"We acquired two smaller studios this past summer, and those studios are making different types of games than we've ever made before, but they still focus on pretty casual, female-skewing audiences. We're looking at several other, much larger acquisitions right now that would enter us into very different types of genres with very different users."
That means SGN's portfolio may be in for a shake-up that would make it stand out from the mobile crowd a bit more.
"From an IP perspective, there hasn't been in our opinion a ton of risk-taking in the industry," Yguado said. "There have been some very established IP tropes that people hit on again and again and again. With puzzle games it's frequently candies or cookies, and we've been part of that. With midcore or hardcore games, it's fantasy or modern combat armies. There's an opportunity here to do something very different from a story and IP perspective. We're going to bring out some very quirky casual games, and we're going to have a male-oriented game with a very different IP approach than I think people have seen before. Hopefully people think it's fresh and different and interesting."
"The global community has been brought up on American content, American aesthetic and American storytelling... there are many global universal concepts we could come up with that will be very accessible to anyone in the world..."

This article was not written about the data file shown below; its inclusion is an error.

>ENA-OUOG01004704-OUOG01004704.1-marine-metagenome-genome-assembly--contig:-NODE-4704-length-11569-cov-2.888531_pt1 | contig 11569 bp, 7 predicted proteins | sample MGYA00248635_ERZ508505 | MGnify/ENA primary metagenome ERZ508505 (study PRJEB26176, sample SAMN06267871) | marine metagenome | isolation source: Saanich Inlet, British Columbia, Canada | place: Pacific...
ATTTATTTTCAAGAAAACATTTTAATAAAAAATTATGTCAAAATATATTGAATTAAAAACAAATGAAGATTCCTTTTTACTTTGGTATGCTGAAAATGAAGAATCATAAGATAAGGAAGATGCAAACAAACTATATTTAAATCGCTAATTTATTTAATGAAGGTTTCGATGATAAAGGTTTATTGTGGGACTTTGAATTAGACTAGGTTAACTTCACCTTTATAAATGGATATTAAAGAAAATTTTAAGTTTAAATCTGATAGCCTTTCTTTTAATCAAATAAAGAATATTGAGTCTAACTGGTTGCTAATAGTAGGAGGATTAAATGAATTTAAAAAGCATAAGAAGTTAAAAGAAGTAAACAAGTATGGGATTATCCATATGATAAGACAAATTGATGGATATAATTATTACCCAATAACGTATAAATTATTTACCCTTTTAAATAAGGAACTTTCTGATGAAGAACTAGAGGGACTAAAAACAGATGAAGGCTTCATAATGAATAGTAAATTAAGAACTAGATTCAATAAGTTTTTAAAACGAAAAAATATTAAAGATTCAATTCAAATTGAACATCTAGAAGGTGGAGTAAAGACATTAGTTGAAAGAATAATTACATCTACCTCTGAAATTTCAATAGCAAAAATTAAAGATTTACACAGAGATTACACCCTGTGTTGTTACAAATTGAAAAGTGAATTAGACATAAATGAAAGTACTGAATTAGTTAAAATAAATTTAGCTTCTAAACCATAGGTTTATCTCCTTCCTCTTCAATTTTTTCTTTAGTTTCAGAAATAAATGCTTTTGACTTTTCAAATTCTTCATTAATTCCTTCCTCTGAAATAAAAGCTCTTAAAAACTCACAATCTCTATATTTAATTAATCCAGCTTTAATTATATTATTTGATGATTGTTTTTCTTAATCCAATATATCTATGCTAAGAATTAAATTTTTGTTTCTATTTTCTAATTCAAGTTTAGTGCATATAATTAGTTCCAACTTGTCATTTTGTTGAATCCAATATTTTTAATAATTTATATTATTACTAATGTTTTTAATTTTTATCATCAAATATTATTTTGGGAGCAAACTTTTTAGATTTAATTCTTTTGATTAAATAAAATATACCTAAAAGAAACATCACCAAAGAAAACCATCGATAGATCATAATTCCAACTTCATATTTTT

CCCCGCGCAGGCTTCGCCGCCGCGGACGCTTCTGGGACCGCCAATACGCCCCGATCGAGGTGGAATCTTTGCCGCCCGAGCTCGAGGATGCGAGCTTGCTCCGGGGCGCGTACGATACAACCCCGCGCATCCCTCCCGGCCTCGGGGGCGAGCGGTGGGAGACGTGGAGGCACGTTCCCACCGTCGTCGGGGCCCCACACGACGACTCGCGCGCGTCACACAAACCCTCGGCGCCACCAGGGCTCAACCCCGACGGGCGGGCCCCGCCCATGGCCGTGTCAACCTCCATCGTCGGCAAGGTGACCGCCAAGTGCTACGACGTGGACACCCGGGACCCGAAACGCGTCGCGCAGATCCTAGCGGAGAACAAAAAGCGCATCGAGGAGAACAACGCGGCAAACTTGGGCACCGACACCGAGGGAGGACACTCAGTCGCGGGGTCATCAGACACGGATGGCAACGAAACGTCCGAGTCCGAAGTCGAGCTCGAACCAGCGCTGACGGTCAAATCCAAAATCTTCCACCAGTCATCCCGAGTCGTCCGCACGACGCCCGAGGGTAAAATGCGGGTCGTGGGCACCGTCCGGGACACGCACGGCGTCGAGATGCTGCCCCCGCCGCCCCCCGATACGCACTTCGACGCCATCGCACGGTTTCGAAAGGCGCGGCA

One factor that led to the Netmarble funding was SGN's desire to expand its business in Asia, so it's a safe bet that whatever new IP tropes SGN uses, they would appeal to audiences in Korea, China, and Japan. But Yguado--who has previously worked at MTV, Fox, and Univision--said it's really not that big a trick finding a theme with global appeal.
"I think you'd be astounded by how much Western content, specifically American content, is consumed around the world," Yguado said. "Major US Hollywood films succeed in Asia. Major US television series succeed in Europe. There's precedent for not only US, but specifically West Coast content being successful throughout the world. The global community has been brought up on American content, American aesthetic and American storytelling... there are many global universal concepts we could come up with that will be very accessible to anyone in the world, and television and film content has proven that for the past 100 years."
That's not to say localization in mobile games isn't challenging. But it's not so much about localizing the games themselves as it is about localizing the marketing and distribution methods for each region.
"Someone in Korea may typically access their games through Kakao, and someone in China may prefer a messaging platform like WeChat, and in the US we may access our games through the App Store," Yguado said. "I think it's more figuring out the viral channels, the right marketing channels that keeps us up at night. That's something we really invest in and really affects our business more than, 'Will the IP work in Asia?'"